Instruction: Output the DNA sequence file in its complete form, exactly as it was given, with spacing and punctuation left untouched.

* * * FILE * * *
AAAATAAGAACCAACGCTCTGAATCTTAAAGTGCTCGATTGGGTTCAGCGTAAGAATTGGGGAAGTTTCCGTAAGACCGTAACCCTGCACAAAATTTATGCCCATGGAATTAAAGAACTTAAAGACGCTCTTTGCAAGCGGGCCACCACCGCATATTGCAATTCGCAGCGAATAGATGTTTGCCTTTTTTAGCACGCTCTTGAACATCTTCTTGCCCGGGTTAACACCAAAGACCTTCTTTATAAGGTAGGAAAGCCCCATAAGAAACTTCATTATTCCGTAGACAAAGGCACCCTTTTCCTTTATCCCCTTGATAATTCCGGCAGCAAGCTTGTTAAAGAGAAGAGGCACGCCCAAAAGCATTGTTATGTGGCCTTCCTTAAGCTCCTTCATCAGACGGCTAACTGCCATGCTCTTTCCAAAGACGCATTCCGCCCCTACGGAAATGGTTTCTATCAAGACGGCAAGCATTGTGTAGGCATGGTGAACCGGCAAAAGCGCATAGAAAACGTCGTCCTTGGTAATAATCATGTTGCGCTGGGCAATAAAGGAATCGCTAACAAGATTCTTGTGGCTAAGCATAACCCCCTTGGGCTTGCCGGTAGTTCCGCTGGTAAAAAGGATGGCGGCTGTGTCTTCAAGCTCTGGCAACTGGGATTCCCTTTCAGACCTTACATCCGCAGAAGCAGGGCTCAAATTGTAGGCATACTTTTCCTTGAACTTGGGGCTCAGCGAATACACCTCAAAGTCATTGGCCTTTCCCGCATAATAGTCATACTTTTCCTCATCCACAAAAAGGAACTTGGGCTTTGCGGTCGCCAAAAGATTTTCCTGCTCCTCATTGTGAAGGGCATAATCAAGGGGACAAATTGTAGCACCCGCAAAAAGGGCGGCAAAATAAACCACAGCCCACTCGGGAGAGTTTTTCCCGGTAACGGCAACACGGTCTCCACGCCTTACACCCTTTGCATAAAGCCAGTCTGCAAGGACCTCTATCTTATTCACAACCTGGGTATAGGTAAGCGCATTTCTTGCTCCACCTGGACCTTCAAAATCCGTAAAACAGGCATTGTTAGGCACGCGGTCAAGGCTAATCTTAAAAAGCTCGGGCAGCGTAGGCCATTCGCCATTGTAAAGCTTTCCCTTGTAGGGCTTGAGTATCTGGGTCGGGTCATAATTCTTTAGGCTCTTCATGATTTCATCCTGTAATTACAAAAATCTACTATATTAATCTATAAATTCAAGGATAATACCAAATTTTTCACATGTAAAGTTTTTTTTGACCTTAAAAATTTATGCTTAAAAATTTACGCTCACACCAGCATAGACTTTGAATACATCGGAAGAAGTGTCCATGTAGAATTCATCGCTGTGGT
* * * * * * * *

AAAATAAGAACCAACGCTCTGAATCTTAAAGTGCTCGATTGGGTTCAGCGTAAGAATTGGGGAAGTTTCCGTAAGACCGTAACCCTGCACAAAATTTATGCCCATGGAATTAAAGAACTTAAAGACGCTCTTTGCAAGCGGGCCACCACCGCATATTGCAATTCGCAGCGAATAGATGTTTGCCTTTTTTAGCACGCTCTTGAACATCTTCTTGCCCGGGTTAACACCAAAGACCTTCTTTATAAGGTAGGAAAGCCCCATAAGAAACTTCATTATTCCGTAGACAAAGGCACCCTTTTCCTTTATCCCCTTGATAATTCCGGCAGCAAGCTTGTTAAAGAGAAGAGGCACGCCCAAAAGCATTGTTATGTGGCCTTCCTTAAGCTCCTTCATCAGACGGCTAACTGCCATGCTCTTTCCAAAGACGCATTCCGCCCCTACGGAAATGGTTTCTATCAAGACGGCAAGCATTGTGTAGGCATGGTGAACCGGCAAAAGCGCATAGAAAACGTCGTCCTTGGTAATAATCATGTTGCGCTGGGCAATAAAGGAATCGCTAACAAGATTCTTGTGGCTAAGCATAACCCCCTTGGGCTTGCCGGTAGTTCCGCTGGTAAAAAGGATGGCGGCTGTGTCTTCAAGCTCTGGCAACTGGGATTCCCTTTCAGACCTTACATCCGCAGAAGCAGGGCTCAAATTGTAGGCATACTTTTCCTTGAACTTGGGGCTCAGCGAATACACCTCAAAGTCATTGGCCTTTCCCGCATAATAGTCATACTTTTCCTCATCCACAAAAAGGAACTTGGGCTTTGCGGTCGCCAAAAGATTTTCCTGCTCCTCATTGTGAAGGGCATAATCAAGGGGACAAATTGTAGCACCCGCAAAAAGGGCGGCAAAATAAACCACAGCCCACTCGGGAGAGTTTTTCCCGGTAACGGCAACACGGTCTCCACGCCTTACACCCTTTGCATAAAGCCAGTCTGCAAGGACCTCTATCTTATTCACAACCTGGGTATAGGTAAGCGCATTTCTTGCTCCACCTGGACCTTCAAAATCCGTAAAACAGGCATTGTTAGGCACGCGGTCAAGGCTAATCTTAAAAAGCTCGGGCAGCGTAGGCCATTCGCCATTGTAAAGCTTTCCCTTGTAGGGCTTGAGTATCTGGGTCGGGTCATAATTCTTTAGGCTCTTCATGATTTCATCCTGTAATTACAAAAATCTACTATATTAATCTATAAATTCAAGGATAATACCAAATTTTTCACATGTAAAGTTTTTTTTGACCTTAAAAATTTATGCTTAAAAATTTACGCTCACACCAGCATAGACTTTGAATACATCGGAAGAAGTGTCCATGTAGAATTCATCGCTGTGGT